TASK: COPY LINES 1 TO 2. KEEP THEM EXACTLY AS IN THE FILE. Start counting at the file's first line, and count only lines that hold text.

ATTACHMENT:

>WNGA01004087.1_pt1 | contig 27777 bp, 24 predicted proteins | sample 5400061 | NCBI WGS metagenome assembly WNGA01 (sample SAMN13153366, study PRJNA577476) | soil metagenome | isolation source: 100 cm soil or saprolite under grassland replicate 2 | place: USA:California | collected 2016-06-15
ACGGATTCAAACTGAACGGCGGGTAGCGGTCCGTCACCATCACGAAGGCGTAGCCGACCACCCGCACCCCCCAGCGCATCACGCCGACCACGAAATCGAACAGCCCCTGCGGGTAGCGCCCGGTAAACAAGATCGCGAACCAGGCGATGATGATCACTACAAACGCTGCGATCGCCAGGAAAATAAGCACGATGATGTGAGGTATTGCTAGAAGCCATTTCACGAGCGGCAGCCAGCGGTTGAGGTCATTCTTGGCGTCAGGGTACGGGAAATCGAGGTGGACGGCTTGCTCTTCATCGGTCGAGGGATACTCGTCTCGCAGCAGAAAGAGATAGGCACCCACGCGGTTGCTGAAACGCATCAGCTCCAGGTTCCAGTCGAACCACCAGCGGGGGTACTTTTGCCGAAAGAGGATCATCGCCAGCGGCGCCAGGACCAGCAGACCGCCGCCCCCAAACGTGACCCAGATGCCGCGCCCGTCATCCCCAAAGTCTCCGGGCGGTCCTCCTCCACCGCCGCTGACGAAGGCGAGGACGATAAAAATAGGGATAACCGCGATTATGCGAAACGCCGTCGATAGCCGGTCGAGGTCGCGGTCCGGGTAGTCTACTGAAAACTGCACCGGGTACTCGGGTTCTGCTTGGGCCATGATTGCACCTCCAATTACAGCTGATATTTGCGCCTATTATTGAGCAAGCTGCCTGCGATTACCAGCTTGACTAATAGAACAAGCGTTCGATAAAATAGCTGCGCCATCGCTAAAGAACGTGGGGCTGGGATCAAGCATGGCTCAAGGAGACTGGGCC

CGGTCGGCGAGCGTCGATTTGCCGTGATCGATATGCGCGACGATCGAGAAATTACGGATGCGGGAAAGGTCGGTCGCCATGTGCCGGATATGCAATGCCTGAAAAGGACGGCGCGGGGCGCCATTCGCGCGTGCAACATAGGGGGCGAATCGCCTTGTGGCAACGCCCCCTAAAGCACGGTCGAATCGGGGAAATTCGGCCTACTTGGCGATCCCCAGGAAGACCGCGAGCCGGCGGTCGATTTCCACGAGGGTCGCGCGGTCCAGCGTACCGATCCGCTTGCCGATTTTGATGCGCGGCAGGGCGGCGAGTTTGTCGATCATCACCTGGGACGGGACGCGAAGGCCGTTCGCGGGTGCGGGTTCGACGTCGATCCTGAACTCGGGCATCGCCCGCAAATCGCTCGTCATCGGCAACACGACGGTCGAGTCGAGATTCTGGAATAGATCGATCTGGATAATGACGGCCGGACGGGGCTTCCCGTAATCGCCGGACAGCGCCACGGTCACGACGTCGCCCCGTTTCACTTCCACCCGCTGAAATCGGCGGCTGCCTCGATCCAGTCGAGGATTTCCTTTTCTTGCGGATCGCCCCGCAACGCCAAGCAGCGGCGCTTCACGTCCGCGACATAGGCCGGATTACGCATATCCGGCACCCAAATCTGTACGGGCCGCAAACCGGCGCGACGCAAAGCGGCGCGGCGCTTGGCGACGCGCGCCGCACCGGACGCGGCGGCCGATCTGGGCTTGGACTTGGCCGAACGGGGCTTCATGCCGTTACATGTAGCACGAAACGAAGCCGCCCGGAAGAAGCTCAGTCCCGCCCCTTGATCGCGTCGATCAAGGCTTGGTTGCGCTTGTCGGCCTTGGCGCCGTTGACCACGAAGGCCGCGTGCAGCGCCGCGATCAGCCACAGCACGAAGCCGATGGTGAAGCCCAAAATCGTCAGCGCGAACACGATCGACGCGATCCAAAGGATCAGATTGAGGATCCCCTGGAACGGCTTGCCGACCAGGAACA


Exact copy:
>WNGA01004087.1_pt1 | contig 27777 bp, 24 predicted proteins | sample 5400061 | NCBI WGS metagenome assembly WNGA01 (sample SAMN13153366, study PRJNA577476) | soil metagenome | isolation source: 100 cm soil or saprolite under grassland replicate 2 | place: USA:California | collected 2016-06-15
ACGGATTCAAACTGAACGGCGGGTAGCGGTCCGTCACCATCACGAAGGCGTAGCCGACCACCCGCACCCCCCAGCGCATCACGCCGACCACGAAATCGAACAGCCCCTGCGGGTAGCGCCCGGTAAACAAGATCGCGAACCAGGCGATGATGATCACTACAAACGCTGCGATCGCCAGGAAAATAAGCACGATGATGTGAGGTATTGCTAGAAGCCATTTCACGAGCGGCAGCCAGCGGTTGAGGTCATTCTTGGCGTCAGGGTACGGGAAATCGAGGTGGACGGCTTGCTCTTCATCGGTCGAGGGATACTCGTCTCGCAGCAGAAAGAGATAGGCACCCACGCGGTTGCTGAAACGCATCAGCTCCAGGTTCCAGTCGAACCACCAGCGGGGGTACTTTTGCCGAAAGAGGATCATCGCCAGCGGCGCCAGGACCAGCAGACCGCCGCCCCCAAACGTGACCCAGATGCCGCGCCCGTCATCCCCAAAGTCTCCGGGCGGTCCTCCTCCACCGCCGCTGACGAAGGCGAGGACGATAAAAATAGGGATAACCGCGATTATGCGAAACGCCGTCGATAGCCGGTCGAGGTCGCGGTCCGGGTAGTCTACTGAAAACTGCACCGGGTACTCGGGTTCTGCTTGGGCCATGATTGCACCTCCAATTACAGCTGATATTTGCGCCTATTATTGAGCAAGCTGCCTGCGATTACCAGCTTGACTAATAGAACAAGCGTTCGATAAAATAGCTGCGCCATCGCTAAAGAACGTGGGGCTGGGATCAAGCATGGCTCAAGGAGACTGGGCC